Authors: Alberto Fragapane, Daniele Turati, Pieter Ravaglia
Circular products are those that are designed not to become waste at the end of their life cycle by either being reused, recycled or composted. The circular bioeconomy is crucial in promoting this eco-design concept. By applying the circular bioeconomy approach, if municipal solid waste and sludge are suitably treated, they can become a valuable source of organic matter, such as compost. This high-value product represents an important solution to two types of problems: on the one hand, providing valuable soil improvers that can improve crop productivity, minimising the use of pesticides and fertilisers, and on the other hand, preventing organic waste from ending up in landfill, which will be prohibited in Europe from the end of 2023.
These agricultural and marginal soils can be used for the production of biomass sources suitable to extract renewable raw materials needed for the production of bioproducts and bioplastics. These materials can be used to close the loop in waste collection: from soil to soil. In this context, bioplastic compostability not only avoids possible contamination of organic wastes, but also provides protection against pollution of other recyclable streams, for example, when plastic and paper are contaminated with food residues.
The use of compostable plastics bags and packaging for those products that are prone to be mixed with organic waste and/or that support the optimisation of the organic waste collection and treatment, allows the production of pure and clean compost, to be used to restore soil fertility and to capture carbon. For these reasons, Novamont has always worked in the promotion and development of national, regional and local programmes to facilitate organic waste collection in order to transform it into quality compost due to the use of compostable bioplastics.
Novamont has also undertaken national and international research and development projects on the study and monitoring of organic waste and projects of eco-design and bioplastic interception systems, including initiatives to combine different recycling technologies, such as composting, chemical recycling and mechanical recycling and to develop paper-backed packaging, which can be disposed of in both collection flows. The close collaboration with local authorities, multi-utilities and the Consorzio Italiano Compostatori (Italian consortium of composters) has been essential in developing examples of excellence that are ready to be expanded and disseminated. Thanks also to this model, Italy is currently the European leader in organic waste recycling, collecting 47% of organic waste compared with an average of 16% across the continent.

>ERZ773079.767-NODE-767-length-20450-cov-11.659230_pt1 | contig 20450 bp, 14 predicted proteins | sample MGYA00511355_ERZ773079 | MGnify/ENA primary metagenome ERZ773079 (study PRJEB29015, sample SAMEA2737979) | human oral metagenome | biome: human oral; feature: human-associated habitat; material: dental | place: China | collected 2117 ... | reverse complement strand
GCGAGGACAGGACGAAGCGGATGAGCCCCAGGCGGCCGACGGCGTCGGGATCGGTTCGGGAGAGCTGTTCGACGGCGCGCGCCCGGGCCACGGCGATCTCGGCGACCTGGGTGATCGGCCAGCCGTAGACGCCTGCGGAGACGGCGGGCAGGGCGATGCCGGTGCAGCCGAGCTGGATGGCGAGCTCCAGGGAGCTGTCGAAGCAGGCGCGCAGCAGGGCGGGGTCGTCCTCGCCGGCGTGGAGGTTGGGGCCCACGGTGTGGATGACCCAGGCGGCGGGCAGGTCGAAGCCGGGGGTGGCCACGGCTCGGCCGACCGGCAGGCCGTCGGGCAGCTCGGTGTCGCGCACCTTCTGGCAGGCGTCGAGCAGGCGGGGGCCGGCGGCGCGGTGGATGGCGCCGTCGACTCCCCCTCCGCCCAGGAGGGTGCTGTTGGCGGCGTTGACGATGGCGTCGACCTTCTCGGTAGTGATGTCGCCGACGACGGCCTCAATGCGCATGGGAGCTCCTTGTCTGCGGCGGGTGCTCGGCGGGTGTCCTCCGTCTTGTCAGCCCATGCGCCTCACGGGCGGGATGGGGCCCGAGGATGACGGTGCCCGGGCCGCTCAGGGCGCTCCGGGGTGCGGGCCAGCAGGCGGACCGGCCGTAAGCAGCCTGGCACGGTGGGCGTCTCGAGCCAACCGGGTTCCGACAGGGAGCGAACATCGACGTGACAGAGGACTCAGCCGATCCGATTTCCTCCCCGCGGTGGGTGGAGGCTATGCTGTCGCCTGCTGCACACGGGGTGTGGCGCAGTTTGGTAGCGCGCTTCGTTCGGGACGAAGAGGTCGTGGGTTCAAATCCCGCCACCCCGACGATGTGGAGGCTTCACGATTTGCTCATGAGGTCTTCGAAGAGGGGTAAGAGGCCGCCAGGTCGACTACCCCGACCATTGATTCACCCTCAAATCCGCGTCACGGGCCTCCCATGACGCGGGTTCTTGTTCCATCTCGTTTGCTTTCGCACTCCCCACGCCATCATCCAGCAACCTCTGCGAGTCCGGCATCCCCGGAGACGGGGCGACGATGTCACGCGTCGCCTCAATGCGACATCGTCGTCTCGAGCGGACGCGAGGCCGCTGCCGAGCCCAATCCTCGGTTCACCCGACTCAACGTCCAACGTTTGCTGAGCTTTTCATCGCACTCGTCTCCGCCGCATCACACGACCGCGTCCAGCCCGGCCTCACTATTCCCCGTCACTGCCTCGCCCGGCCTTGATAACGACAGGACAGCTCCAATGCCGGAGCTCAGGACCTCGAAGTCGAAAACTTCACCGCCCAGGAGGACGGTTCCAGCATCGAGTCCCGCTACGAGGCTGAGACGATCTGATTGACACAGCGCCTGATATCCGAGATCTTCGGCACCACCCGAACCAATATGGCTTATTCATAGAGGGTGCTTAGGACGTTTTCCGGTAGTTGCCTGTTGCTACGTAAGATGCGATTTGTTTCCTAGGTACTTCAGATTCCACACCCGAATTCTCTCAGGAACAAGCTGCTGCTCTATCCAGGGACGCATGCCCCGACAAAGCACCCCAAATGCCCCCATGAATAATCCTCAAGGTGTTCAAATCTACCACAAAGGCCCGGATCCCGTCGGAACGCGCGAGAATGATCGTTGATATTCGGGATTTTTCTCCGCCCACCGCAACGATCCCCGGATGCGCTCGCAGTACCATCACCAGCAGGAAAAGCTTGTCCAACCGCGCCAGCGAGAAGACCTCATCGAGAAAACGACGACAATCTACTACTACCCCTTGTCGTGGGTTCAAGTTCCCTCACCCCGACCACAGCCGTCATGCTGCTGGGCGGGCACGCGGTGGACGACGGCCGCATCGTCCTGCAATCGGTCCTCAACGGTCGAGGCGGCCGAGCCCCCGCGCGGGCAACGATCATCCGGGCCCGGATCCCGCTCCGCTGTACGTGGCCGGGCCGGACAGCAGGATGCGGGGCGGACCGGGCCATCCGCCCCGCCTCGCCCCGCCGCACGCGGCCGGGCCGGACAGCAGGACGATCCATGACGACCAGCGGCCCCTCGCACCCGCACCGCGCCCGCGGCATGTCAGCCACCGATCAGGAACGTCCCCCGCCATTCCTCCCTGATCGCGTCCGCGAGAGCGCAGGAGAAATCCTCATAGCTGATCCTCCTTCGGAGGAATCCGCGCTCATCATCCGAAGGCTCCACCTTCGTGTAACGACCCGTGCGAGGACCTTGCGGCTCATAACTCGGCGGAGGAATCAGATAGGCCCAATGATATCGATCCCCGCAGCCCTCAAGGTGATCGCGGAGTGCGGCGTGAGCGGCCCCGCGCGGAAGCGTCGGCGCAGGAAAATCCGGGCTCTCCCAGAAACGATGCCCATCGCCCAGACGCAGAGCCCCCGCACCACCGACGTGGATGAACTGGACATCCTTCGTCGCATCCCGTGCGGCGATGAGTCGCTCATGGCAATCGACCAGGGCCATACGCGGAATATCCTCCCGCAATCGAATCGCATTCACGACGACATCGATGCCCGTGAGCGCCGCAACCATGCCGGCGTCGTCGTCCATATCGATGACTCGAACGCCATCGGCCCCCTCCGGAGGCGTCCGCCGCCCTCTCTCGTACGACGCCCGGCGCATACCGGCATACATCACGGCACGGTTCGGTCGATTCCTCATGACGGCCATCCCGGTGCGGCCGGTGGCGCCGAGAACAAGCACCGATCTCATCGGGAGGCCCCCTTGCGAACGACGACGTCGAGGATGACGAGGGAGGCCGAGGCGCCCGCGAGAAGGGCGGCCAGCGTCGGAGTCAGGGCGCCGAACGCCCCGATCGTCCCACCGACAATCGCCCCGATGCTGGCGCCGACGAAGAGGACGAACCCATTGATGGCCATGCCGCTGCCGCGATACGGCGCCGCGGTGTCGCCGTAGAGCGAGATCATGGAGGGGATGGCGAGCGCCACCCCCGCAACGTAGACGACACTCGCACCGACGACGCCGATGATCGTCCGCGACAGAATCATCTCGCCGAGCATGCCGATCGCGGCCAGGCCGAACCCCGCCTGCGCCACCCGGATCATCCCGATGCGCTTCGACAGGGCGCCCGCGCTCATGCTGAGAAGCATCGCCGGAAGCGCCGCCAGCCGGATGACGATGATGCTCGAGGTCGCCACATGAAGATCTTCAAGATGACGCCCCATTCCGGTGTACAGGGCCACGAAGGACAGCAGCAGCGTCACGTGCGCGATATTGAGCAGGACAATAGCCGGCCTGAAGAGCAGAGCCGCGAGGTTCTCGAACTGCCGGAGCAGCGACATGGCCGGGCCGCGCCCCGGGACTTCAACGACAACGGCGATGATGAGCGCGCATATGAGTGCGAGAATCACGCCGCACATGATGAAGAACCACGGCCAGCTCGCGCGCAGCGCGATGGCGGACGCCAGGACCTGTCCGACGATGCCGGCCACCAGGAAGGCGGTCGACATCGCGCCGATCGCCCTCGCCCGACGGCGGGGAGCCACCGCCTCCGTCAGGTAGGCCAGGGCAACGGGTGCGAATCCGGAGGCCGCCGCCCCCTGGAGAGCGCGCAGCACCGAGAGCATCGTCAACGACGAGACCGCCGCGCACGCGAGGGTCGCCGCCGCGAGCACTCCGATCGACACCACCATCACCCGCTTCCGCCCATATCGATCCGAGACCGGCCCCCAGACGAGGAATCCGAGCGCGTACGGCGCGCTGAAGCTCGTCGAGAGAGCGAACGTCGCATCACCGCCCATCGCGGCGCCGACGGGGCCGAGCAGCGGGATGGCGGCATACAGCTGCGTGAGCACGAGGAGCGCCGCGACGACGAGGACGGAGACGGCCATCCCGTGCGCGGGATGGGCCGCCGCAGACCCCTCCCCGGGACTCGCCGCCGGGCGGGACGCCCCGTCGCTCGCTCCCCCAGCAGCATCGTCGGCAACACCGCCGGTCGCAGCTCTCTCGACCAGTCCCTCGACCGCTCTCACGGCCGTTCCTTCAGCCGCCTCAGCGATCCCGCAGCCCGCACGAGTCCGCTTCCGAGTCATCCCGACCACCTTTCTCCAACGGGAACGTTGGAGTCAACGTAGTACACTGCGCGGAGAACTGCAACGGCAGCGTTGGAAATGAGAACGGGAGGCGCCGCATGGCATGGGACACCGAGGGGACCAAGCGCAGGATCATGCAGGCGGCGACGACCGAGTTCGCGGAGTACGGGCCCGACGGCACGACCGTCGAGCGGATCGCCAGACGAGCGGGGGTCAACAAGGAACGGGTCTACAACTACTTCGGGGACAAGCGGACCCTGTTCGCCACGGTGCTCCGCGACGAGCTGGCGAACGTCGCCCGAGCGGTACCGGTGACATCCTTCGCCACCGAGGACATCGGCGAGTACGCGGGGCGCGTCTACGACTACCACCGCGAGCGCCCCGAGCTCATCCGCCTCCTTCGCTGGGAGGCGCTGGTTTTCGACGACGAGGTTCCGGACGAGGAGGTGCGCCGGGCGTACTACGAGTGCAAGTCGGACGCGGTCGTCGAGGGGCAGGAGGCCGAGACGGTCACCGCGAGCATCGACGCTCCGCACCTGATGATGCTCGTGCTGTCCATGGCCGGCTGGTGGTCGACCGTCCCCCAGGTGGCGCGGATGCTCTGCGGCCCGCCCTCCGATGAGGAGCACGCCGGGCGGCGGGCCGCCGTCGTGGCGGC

The Italian model is also at the heart of projects such as FRONTSH1P, which aspires to transfer successful models throughout the world, such as the development of separate collection systems for organic waste using biodegradable and compostable bags already developed in Turin, Milan, Paris, Barcelona, Monaco, Copenhagen and New York. The results obtained and lessons learnt can be easily transferred to other EU regions contributing to the consolidation of local circular economy and bio-economy models. FRONTSH1P project is an extraordinary opportunity to create bridges and connections between local stakeholders, local administration and industries as a new and resilient foundation for a new circular production system.